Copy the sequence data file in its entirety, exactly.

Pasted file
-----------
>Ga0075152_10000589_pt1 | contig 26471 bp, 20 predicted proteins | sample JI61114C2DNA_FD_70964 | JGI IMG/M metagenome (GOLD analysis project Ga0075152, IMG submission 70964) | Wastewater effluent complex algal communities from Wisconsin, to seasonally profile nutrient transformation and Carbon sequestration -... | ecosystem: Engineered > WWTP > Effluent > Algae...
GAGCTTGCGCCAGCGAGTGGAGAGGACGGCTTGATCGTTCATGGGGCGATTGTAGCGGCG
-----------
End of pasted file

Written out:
>Ga0075152_10000589_pt1 | contig 26471 bp, 20 predicted proteins | sample JI61114C2DNA_FD_70964 | JGI IMG/M metagenome (GOLD analysis project Ga0075152, IMG submission 70964) | Wastewater effluent complex algal communities from Wisconsin, to seasonally profile nutrient transformation and Carbon sequestration -... | ecosystem: Engineered > WWTP > Effluent > Algae...
GAGCTTGCGCCAGCGAGTGGAGAGGACGGCTTGATCGTTCATGGGGCGATTGTAGCGGCG